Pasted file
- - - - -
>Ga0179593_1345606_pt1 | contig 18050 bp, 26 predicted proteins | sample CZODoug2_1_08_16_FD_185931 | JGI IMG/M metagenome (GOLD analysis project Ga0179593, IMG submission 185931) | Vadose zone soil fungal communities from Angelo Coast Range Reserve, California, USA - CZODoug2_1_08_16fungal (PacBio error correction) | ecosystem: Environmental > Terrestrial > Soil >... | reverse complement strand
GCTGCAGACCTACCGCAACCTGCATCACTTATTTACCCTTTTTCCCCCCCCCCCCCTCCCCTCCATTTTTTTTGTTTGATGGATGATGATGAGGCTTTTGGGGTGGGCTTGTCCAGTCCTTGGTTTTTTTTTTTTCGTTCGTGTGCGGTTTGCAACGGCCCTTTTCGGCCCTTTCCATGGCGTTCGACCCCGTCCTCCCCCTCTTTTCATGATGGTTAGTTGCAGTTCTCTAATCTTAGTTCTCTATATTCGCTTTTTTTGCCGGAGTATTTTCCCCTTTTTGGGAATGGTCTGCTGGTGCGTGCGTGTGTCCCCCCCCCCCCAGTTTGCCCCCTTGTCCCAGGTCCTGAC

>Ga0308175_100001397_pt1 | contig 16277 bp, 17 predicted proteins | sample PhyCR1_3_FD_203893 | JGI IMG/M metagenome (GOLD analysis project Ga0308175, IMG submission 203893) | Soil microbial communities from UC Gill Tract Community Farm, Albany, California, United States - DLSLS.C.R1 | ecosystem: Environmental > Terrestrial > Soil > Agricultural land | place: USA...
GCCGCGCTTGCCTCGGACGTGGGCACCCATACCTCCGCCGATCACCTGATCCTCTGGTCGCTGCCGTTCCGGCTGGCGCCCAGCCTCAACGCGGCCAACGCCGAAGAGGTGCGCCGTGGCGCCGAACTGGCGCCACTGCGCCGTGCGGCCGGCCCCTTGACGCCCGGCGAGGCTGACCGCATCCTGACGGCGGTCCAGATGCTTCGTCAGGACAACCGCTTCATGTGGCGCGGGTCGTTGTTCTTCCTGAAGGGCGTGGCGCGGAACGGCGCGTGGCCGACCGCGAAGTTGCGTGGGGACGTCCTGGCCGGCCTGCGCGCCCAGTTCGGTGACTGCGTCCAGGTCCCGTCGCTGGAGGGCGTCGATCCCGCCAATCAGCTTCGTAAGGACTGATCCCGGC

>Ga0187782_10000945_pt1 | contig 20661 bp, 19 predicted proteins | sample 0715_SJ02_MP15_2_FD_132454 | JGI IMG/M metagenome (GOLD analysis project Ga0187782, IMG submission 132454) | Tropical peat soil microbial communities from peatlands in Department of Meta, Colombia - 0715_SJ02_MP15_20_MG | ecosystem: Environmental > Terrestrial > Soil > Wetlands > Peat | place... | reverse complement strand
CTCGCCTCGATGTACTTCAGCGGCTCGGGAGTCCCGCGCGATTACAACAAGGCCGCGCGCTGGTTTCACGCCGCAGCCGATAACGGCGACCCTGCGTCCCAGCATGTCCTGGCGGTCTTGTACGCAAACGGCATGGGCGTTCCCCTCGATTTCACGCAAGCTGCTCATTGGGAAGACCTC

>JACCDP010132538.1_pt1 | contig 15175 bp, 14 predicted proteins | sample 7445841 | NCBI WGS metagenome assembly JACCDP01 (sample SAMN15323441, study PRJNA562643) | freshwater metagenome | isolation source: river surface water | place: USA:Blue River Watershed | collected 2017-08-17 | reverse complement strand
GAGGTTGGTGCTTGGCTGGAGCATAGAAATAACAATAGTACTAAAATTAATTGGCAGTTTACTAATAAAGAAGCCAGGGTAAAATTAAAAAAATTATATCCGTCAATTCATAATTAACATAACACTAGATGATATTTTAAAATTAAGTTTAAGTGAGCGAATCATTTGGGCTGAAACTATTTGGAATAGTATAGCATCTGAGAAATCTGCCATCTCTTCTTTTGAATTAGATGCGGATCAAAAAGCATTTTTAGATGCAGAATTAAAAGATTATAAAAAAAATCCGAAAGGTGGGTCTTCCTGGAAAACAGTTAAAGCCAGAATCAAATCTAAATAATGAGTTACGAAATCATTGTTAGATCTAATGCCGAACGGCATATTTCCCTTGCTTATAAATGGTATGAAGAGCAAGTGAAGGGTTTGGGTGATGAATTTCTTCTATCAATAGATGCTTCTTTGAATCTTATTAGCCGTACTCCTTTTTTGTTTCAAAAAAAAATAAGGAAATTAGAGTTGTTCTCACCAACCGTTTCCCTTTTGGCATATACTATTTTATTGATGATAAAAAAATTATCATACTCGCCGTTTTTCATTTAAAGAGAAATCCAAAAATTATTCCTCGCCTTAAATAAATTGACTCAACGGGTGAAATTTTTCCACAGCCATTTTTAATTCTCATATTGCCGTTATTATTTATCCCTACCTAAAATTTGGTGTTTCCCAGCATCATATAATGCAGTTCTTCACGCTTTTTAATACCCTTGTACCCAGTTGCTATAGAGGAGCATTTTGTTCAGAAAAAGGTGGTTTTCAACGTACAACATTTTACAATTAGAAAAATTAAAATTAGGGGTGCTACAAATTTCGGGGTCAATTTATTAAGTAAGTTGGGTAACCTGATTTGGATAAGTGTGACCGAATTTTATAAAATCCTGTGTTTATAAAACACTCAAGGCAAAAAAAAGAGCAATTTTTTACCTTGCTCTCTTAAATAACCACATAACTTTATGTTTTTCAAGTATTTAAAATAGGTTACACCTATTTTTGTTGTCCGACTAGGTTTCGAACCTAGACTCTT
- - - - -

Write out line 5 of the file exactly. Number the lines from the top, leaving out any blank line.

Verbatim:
>Ga0187782_10000945_pt1 | contig 20661 bp, 19 predicted proteins | sample 0715_SJ02_MP15_2_FD_132454 | JGI IMG/M metagenome (GOLD analysis project Ga0187782, IMG submission 132454) | Tropical peat soil microbial communities from peatlands in Department of Meta, Colombia - 0715_SJ02_MP15_20_MG | ecosystem: Environmental > Terrestrial > Soil > Wetlands > Peat | place... | reverse complement strand